Photo by Robert Paz
W. Max Jones won a 2006 Barry Goldwater Scholarship for his research to determine what brittle materials such as aerogels look like microscopically.
Many techniques for analyzing the microstructure of aerogels destroy them in the process. Jones, under the direction of John Quintanilla, associate professor of mathematics, used a less destructive method, analyzing data from low-angle neutron scattering of the material. The researchers measure the angles at which neutrons fired at the aerogel bounce off and then use the data to mathematically model the composition of the sample without destroying the sample itself. Aerogels have commercial potential as insulators, sensor materials and catalysts with biomedical and optical applications. Uncovering the details of their composition should lead to improved understanding of their performance.
Jones, who graduated from TAMS in May, is attending the California Institute of Technology. His long-term plans are to earn a doctoral degree in physics and become a researcher in theoretical physics.
TAMS student Monica Lu spent part of her summer doing research at Massachusetts General Hospital and Harvard Medical School through the Massachusetts Institute of Technology's Research Science Institute. Working in the Department of Psychiatry, she studied what happens in the brain's frontal eye field during antisaccade, or suppression of automatic eye movement responses. The research may one day help patients with schizophrenia or autism.
During the fall semester at UNT, Lu is researching neuronal cilia in the laboratory of Jannon Fuchs, professor of biological sciences. Lu plans to earn a doctoral degree as well as a medical degree.
Health care needs
Rumana Rahman worked under Susan Brown Eve, professor of sociology and applied gerontology and associate dean of the Honors College, on a study of health care needs of the medically indigent of Grayson County. Rahman investigated the problems faced by uninsured residents of the North Texas county in obtaining medical care. She interviewed a random sample of Grayson County residents who had problems getting health care the year before.
Twenty percent reported not being able to get needed medical or surgical care. Those most likely to report problems were respondents age 18 to 44, unmarried, in poor health, and with competing needs of food, clothing and housing. Results of her research support the need for an indigent health care clinic in Grayson County.
Rahman is now a senior in UNT's Honors College.
Ethnic identity and healing
Candace Sibley, a senior anthropology major and scholar in the Ronald E. McNair Post-baccalaureate Achievement Program, was selected as an intern for Project IMHOTEP this summer. The project is a cooperative program between Morehouse College and the Centers for Disease Control and Prevention, where interns conduct research and data analysis with experts.
UNT's federally funded McNair program - designed to encourage low-income, first-generation or underrepresented undergraduates to consider college teaching careers and prepare for doctoral study - provides participants with research opportunities and mentors. Sibley's McNair project will focus on African American women and other understudied populations living with HIV/AIDS, emphasizing ethnic identity and alternative methods of healing. She is working under the guidance of Mariela Nuņez-Janes and Beverly Davenport, assistant professors of anthropology. Sibley plans to pursue a dual public health/applied anthropology master's degree and a Ph.D. in public health or medical anthropology.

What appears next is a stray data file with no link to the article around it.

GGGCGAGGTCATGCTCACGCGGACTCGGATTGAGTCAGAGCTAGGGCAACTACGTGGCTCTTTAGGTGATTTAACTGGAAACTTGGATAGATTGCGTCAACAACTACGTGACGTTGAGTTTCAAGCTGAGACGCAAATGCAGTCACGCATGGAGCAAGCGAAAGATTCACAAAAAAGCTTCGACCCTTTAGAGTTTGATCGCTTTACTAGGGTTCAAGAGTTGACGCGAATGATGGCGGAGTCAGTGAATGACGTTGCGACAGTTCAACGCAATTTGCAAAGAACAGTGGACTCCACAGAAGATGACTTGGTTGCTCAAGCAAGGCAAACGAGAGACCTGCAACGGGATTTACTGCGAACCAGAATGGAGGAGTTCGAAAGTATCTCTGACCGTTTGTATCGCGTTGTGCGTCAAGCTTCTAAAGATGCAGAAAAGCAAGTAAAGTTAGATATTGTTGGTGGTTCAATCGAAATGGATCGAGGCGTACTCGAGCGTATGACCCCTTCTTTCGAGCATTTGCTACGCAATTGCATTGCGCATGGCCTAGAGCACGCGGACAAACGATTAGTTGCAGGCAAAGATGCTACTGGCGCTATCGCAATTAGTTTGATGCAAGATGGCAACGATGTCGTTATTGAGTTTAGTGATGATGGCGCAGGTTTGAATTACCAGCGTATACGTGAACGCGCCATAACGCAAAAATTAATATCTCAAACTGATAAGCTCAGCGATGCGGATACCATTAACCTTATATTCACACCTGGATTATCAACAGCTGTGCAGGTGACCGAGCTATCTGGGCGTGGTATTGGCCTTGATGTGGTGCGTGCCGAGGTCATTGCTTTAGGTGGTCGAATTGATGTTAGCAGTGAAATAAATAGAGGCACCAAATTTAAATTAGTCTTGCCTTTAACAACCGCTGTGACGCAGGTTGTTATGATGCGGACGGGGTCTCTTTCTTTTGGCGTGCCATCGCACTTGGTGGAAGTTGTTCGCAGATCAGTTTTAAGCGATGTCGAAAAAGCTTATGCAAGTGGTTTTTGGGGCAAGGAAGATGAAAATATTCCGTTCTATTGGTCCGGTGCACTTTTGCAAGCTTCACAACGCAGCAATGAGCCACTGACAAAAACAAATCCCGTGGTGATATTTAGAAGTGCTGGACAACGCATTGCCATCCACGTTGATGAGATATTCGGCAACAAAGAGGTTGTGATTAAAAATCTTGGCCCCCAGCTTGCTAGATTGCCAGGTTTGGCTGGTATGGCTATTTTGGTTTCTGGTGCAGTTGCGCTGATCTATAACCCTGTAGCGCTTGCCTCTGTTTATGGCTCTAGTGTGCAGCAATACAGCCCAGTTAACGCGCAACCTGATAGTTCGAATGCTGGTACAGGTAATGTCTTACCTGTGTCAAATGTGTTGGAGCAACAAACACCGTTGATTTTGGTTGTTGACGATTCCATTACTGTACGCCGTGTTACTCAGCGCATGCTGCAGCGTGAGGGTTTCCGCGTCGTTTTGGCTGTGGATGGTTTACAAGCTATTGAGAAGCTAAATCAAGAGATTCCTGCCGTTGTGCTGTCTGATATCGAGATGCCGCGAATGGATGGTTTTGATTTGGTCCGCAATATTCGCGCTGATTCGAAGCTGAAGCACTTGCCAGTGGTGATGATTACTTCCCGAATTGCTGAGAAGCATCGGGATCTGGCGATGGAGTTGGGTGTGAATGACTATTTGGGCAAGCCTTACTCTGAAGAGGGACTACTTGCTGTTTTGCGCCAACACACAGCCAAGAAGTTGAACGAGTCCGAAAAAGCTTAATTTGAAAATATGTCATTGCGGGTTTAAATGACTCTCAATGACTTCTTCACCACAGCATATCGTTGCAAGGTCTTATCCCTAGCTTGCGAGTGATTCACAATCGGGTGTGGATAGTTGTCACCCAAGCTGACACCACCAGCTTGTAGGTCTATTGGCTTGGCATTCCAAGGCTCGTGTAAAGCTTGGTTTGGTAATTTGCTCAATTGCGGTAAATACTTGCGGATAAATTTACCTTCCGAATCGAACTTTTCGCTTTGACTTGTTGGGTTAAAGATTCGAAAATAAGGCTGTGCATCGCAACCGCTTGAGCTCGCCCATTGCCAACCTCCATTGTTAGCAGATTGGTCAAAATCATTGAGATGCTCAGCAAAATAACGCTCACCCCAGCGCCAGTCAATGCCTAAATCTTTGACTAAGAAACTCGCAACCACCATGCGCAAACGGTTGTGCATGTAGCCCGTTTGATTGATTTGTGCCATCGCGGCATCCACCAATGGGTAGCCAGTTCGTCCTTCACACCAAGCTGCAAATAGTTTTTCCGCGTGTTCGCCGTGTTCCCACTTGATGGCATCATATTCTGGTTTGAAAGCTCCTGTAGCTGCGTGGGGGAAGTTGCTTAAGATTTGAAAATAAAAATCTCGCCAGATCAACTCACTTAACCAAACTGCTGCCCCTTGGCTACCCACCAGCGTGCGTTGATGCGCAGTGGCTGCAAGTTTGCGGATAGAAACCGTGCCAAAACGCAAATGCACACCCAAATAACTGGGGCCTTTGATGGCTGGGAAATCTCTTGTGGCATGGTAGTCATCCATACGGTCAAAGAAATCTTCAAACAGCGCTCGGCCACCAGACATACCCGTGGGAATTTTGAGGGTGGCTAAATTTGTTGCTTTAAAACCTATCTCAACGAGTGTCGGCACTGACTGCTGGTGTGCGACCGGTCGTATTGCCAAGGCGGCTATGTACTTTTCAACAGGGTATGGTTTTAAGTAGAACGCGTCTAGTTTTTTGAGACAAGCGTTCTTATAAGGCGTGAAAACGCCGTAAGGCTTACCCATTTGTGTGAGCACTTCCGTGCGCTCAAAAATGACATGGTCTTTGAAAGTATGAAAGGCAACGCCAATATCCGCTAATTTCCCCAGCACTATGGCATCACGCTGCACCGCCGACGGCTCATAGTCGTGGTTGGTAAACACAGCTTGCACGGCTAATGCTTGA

Melody Trowell, a master's student in linguistics, is investigating the hypothesis that children acquire stereotypical attitudes toward certain ethnic groups based on characters' accented English in animated films. Examples range from unhappy apes in The Jungle Book who speak African American Vernacular English to evil foreign-accented Arab characters in Aladdin (when American-accented characters are heroes).
Conducting her thesis research with Patricia Cukor-Avila, associate professor of linguistics, Trowell is using a web-based survey designed to test the language attitudes of a random sample of children in the third through fifth grades. Results from a pilot study conducted in 2004 suggest a correlation between accent and character/personality judgments. The correlation is being further investigated through the web-based survey administered to respondents this fall at several Texas elementary schools. (Check out a demonstration of the survey created by Brent Wiethoff, 2002 communication design graduate. Log in with username: demo and password: demo.)
Coastal sediments reveal ancient tsunamis and hurricane storm surges.
- By Sara LaJeunesse
PATHS project creates interest in health fields for Hispanic students.
- By Cass Bruton
Few places on the planet have the lineup of microscopes available at UNT.
By James Naples
UNT scientists reach the Holy Grail of computational chemistry.
- By Sally Bell
Ethnomusicology research covers women's music festivals and African healing practices.
- By Cass Bruton
An art historian's quest for missing Iraqi art will help preserve a culture.
- By Ellen Rossetti
Zebrafish and chicken embryos shed light on hemophilia and heart defects.
- By Kim MacQueen
Student's award-winning research with nematodes may help treat cell damage.
- By Nancy Kolsti
Research at UNT is student centered, broad based and far reaching.
UNT research ranges from brain tracking to eye tracking, RFID to VoIP, early college high schools to early music.
Student research includes quantum mechanics, mathematical modeling, computer programming and linguistic profiling.
Cultural health beliefs, computational perception of motion, space station hardware and genetics occupy these former UNT students.
UNT authors write on emergency management, multiphase flows, structural equation modeling and entrepreneurship.
Miguel Acevedo's research makes environmental issues clear.